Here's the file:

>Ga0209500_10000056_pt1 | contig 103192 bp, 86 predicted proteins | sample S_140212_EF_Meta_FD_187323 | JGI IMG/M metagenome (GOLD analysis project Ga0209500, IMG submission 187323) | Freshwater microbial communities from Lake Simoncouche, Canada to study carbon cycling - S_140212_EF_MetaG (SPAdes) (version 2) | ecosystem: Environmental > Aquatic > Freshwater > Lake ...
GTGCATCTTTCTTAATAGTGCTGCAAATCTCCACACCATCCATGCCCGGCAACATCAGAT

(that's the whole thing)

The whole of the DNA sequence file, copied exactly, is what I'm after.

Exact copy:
>Ga0209500_10000056_pt1 | contig 103192 bp, 86 predicted proteins | sample S_140212_EF_Meta_FD_187323 | JGI IMG/M metagenome (GOLD analysis project Ga0209500, IMG submission 187323) | Freshwater microbial communities from Lake Simoncouche, Canada to study carbon cycling - S_140212_EF_MetaG (SPAdes) (version 2) | ecosystem: Environmental > Aquatic > Freshwater > Lake ...
GTGCATCTTTCTTAATAGTGCTGCAAATCTCCACACCATCCATGCCCGGCAACATCAGAT